SBD/Issue 100/Sponsorships, Advertising & Marketing

Super Bowl Ads: Focus On The Family Buys Pregame Ad Inventory

 
Focus on the Family is expected to announce Friday that it has bought time during CBS' Super Bowl pregame show to air a "second ad four times," according to Bruce Horovitz of USA TODAY. The Christian group's new spot, like its previously-announced in-game ad, features former Univ. of Florida QB Tim Tebow and his mother Pam. The new commercial was "filmed in Orlando last month at the same time as the group's controversial -- though yet unseen -- in-game ad." While Focus on the Family will not reveal details of the ads, CEO Jim Daly said that the original in-game ad "was rejected by CBS." In that spot, Pam Tebow addresses giving birth to Tim and says, "Both of our lives were at risk." But Daly said, "They felt that was too much. So we dropped the line. We didn't fight them." Horovitz notes the word "abortion" is never used in the Focus on the Family ads. Daly noted that he "coaxed CBS to ease the game's un-written ban on advocacy ads," but said that viewers should not "look for Focus on the Family again next year." Daly: "It would lose its punch" (USA TODAY, 2/5).

RIGHT TO AIR: An L.A. TIMES editorial states CBS is "to be congratulated for standing up to the pressure" from several organizations urging the network to reject the Focus on the Family spot. Regardless of where one stands on the issue of abortion, the "campaign against the ad is a misguided attempt at censorship." CBS execs said that they have "reconsidered their policy and now welcome advocacy ads during the coveted Super Bowl broadcast." So as "long as the network applies this policy fairly to groups across the political spectrum, it's a sensible move," because there is nothing in FCC rules "to bar such commercials" (L.A. TIMES, 2/5). USA TODAY's Michael Hiestand notes abortion is "not the kind of thing viewers are used to getting" during the Super Bowl, and it "might be a teensy bit jarring amid all the ads with, say, ballplaying horses or dancing babies." However, after "relentless ads on TV football for erectile dysfunction treatments we've already passed the point where we can assume Super Bowl ads will be G-rated." At least Focus on the Family's ad "will add something refreshing to the Super Bowl mix" (USA TODAY, 2/5). On Long Island, Neil Best wrote, "Tim Tebow has a right to appear in a Super Bowl commercial with a pro-life/anti-abortion message and CBS has a right to air it and women's groups have a right to raise concerns about it" (NEWSDAY, 2/4).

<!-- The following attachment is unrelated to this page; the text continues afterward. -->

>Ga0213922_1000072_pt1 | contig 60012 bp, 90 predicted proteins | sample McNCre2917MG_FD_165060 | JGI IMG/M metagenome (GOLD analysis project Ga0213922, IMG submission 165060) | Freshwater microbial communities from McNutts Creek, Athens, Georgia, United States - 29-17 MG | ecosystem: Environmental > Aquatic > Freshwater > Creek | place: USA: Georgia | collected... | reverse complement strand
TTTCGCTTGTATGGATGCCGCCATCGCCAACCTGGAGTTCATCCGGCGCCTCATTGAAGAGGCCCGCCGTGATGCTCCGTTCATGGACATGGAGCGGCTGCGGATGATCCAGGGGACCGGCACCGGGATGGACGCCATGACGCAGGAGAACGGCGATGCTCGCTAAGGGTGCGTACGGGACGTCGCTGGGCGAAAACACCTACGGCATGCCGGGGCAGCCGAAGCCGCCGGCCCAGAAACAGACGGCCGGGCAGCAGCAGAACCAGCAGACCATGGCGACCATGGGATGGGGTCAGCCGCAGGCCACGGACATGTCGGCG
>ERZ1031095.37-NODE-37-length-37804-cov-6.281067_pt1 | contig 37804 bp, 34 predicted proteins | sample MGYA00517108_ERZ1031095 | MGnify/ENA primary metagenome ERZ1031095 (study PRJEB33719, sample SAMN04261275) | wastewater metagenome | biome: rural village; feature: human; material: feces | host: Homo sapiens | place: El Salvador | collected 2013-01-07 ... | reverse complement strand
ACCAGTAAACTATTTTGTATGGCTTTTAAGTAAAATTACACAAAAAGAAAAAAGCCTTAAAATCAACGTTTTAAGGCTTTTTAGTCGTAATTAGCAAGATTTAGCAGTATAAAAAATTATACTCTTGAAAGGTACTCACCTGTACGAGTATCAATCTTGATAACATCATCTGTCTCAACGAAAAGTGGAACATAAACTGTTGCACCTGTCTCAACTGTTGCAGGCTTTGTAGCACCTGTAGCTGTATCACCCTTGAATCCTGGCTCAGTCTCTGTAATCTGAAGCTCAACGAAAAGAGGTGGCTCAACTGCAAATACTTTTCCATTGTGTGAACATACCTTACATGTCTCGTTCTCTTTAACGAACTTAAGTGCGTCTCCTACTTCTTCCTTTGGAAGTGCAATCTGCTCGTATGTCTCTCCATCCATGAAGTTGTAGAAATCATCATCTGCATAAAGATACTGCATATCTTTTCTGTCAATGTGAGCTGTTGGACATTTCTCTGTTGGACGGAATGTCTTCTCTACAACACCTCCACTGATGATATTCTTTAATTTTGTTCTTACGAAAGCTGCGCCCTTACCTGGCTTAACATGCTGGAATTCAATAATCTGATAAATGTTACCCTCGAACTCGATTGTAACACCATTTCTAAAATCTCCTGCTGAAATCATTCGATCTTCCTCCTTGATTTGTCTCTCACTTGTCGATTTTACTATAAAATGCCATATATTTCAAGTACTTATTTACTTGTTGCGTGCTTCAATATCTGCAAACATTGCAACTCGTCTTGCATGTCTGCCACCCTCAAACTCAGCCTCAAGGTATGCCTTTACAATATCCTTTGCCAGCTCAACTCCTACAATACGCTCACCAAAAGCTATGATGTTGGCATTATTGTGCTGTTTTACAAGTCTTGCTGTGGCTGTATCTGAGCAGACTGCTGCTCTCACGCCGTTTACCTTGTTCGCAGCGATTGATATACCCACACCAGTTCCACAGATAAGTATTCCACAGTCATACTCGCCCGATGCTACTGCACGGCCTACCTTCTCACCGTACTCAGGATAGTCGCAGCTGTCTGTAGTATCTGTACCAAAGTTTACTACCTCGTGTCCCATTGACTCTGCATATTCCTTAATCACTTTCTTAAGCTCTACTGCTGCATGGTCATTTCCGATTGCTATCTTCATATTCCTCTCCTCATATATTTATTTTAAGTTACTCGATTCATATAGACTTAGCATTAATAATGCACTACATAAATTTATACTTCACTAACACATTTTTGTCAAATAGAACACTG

TREAD CAREFULLY: Northwestern Univ.’s Kellogg School of Management marketing professor Tim Calkins believes that the Focus on the Family spot's "presence as a cultural lightning rod presents a potential problem for Super Bowl Sunday's advertising atmosphere if the Tebow ad were to become a trend." Calkins: "A key to the Super Bowl is that a lot of people tune in to watch the ads, which tend to be very entertaining. So if you end up with a lot of issue ads, you diminish the appeal" (HOUSTON CHRONICLE, 2/5). USA TODAY's Michael McCarthy writes there is a "time and a place for advocacy ads," and "our country's most-watched sporting event is not it." If networks are "interested in airing statements from the political right and left, why not do it on the Sunday morning talk shows?" McCarthy: "Can't they leave sports fans alone for a few hours?" (USA TODAY, 2/5).

CBS Not Offering Much Of An Explanation
For Rejecting ManCrunch Super Bowl Spot
WITNESS PROTECTION PROGRAM? In DC, Kevin Huffman notes CBS "didn't bother to offer a real explanation" for rejecting a Super Bowl spot from gay dating site ManCrunch.com, only saying the creative is "not within the network's broadcast standards for Super Bowl Sunday." But Huffman notes CBS when it last aired the Super Bowl in '07 "ran a Snickers commercial featuring an inadvertent heterosexual man-on-man kiss." The ManCrunch ad is a "little juvenile, but certainly no more so than your average Super Bowl commercial fare." Huffman: "So what is so offensive about the ManCrunch ad? I'm going to go out on a limb and say it's the gay part" (WASHINGTON POST, 2/5). The GLOBE & MAIL's Bruce Dowbiggin writes, "CBS doesn't want to annoy the fatted calf of the NFL, where gay still means happy and John 3:16 is not a quarterback's passer rating" (GLOBESPORTS.com, 2/5).

SHINE A LITTLE LIGHT: In N.Y., Stuart Elliott notes there are "several reasons for the additional interest in the spots that CBS will broadcast" on Sunday, the biggest of which is the inclusion of the Focus on the Family commercial. Several surveys have shown that the Tebow ad is the "most-discussed of all potential Super Bowl commercials in online places like blogs and message boards." Another reason for the "growing curiosity about Super Bowl XLIV commercials is that the presence of the Focus on the Family spot is shining a brighter light on the contents of all the ads." CBS this week forced Electronic Arts to change its tagline used in a Super Bowl ad, while the network rejected ads from ManCrunch, GoDaddy.com, CareerBuilder.com and text-messaging service KGB. But despite interest in "commercials that will not appear, advertisers say they are confident the spots they intend to run will be noticed" (N.Y. TIMES, 2/5).

POLITICAL STATEMENT: Former NFLer Jay Riemersma, one of "four Republican congressional candidates running in Michigan's solidly conservative 2nd District, will host a rally Sunday in support" of Focus on the Family's spot. Riemersma's event is scheduled for 5:00-6:00pm ET, leading up to the kickoff of the Super Bowl (AP, 2/4).

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